Strange Vegetables: Kohlrabi, Fennel and Pattypan Squash
Look for these oddball characters in our farmers markets this winter. They may look weird, but they’re also weirdly delicious.
Each part of this frilly bagpipe plays a different tune.
The fat bulb at the bottom adds crunchy, mild licorice notes used raw in salads or cooked as cutlets; the stalks contribute bravura to broth and make a cozy bed for roasting fish; and the chopped fronds sing as anise-flavored grace notes to a soup or salad.
A member of the celery family, fennel (Foeniculum vulgare) makes good music together with many cuisines, including Indian, Middle Eastern and Mediterranean, where its seeds, leaves and bulb are key components. ¶
Fennel is a harmonious accompaniment to seafood, especially soups and stews, like cioppino.
Look for firm bulbs with no brown spots. Cut off the unwieldy stalks and wrap and store separately. ¶ Peel off stringy fibers from the bulb, then cut into the bulb into wedges or slices to sauté, braise or roast. ¶ Toss thin slices in a salad to add crunch and flavor.
Is this an alien spacecraft (or perhaps an alien) or an octopus?
This pale green globe looks like a root, but it actually grows just above ground.
Also known as German turnip or cabbage turnip, kohlrabi – like cabbage, cauliflower and kale – comes from a common parent, wild cabbage (Brassica oleracea).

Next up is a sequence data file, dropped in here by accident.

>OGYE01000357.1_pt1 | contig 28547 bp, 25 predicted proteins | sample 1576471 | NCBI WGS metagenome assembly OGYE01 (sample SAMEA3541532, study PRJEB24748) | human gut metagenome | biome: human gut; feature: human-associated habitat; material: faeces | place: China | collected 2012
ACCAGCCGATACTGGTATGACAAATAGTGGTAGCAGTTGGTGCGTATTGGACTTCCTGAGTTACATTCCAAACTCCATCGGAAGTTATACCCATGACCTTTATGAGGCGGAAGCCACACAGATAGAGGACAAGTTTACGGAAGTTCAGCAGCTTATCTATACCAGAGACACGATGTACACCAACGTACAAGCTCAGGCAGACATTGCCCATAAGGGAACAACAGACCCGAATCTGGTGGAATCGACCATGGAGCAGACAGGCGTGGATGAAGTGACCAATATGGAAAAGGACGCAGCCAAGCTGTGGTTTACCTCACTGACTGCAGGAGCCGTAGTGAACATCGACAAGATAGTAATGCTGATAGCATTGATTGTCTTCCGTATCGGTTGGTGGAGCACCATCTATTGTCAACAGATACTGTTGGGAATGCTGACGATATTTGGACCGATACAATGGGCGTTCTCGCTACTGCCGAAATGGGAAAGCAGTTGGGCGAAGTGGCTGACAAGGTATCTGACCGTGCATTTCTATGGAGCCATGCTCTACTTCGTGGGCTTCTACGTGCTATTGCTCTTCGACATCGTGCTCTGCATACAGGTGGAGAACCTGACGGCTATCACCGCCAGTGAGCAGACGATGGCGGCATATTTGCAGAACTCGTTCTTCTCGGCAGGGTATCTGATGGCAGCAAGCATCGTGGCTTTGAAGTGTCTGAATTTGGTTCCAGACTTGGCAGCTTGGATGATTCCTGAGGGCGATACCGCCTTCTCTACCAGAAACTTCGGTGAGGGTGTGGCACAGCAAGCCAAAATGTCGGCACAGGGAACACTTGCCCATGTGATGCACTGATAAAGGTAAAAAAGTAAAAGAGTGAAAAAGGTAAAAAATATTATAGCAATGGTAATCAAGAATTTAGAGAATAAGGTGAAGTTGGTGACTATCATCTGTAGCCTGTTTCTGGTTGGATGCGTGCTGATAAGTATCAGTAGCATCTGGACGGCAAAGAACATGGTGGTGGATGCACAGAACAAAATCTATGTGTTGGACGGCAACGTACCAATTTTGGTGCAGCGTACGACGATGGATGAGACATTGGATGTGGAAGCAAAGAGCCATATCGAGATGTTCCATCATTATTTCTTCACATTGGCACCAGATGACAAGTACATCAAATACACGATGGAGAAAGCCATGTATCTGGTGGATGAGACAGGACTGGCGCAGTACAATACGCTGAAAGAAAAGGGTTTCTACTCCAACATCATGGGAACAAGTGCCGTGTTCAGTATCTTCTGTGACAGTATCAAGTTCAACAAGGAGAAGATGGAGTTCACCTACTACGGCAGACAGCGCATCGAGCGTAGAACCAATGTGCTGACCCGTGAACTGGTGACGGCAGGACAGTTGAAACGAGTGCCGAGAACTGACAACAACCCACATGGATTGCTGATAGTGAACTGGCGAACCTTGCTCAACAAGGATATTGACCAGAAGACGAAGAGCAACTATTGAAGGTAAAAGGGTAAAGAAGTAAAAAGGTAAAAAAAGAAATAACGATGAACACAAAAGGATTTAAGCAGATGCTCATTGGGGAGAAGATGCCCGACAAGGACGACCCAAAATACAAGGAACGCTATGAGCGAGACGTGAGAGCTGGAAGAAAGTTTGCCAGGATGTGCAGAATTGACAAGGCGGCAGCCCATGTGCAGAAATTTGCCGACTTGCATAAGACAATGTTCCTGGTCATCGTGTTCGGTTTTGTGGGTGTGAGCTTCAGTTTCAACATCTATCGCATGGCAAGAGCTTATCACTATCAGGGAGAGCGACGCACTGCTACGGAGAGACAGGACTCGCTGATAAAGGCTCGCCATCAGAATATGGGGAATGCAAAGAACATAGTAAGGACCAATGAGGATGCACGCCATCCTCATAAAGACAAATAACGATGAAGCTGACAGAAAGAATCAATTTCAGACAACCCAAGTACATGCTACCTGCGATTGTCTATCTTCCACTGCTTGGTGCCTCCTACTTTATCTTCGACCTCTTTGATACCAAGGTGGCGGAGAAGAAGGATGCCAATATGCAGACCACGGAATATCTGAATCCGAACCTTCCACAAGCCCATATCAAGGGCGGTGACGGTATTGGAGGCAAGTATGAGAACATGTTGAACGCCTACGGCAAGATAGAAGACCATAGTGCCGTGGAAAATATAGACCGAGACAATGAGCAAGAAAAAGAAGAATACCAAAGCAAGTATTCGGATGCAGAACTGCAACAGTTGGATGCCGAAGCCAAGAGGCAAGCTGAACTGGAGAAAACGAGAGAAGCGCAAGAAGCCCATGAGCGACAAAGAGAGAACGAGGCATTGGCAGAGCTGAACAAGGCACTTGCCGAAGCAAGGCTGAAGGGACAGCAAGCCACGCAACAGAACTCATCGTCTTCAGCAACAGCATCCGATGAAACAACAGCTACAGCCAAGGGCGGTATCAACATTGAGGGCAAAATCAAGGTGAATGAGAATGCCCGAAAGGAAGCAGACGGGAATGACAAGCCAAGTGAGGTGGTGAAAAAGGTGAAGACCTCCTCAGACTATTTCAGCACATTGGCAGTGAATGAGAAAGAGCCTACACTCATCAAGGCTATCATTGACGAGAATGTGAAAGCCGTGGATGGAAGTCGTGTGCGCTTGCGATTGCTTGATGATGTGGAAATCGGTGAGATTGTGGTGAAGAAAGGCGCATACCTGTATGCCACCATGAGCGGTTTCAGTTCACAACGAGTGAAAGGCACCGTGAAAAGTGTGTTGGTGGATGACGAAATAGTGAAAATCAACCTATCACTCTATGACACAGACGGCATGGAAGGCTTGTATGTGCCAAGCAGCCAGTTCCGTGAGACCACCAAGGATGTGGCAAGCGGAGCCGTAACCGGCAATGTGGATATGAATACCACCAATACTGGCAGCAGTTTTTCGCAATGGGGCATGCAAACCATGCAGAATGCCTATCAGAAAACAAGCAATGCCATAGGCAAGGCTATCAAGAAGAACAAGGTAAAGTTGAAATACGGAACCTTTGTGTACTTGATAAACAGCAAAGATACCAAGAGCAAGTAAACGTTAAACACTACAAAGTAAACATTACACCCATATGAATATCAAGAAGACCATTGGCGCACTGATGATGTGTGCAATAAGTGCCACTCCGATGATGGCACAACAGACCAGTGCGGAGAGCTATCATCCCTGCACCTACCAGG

Crunchy and delicate in flavor, kohlrabi tastes like a mild turnip or a broccoli stem, perfect for crudités or added to a salad. Choose young, smaller kohlrabi to avoid woodiness or toughness. ¶
To use, pull off the stems (also chop them into a salad), slice off the base and peel (unless you have a very young and tender kohlrabi), then slice, dice or julienne. If there are greens attached, chop them and add to a salad. ¶
To cook: Steam in lightly salted water; stir-fry in olive oil with garlic and other vegetables; or toss in flour and fry in olive oil, then sprinkle with chili powder or smoked paprika and salt.
Resembling a colorful sunburst or a flying saucer, pattypan squash is just a summer squash in a whimsical shape.
Like zucchini or yellow squash, pattypan squash – Curcubita pepo – don’t need to be peeled. ¶
Slice them vertically and sauté in olive oil with garlic until tender, then toss with fresh basil, Parmesan cheese as a side dish or a pasta sauce. ¶ Cut off the tops, scoop out the seeds, and stuff with sautéed vegetables and fresh herbs, then sprinkle with grated Parmesan cheese and bake until cooked through.¶
Cut thick horizontal slices, season with salt and pepper, dredge in flour and fry in vegetable oil. Top with a dollop of plain Greek yogurt, basil and chopped fresh tomatoes.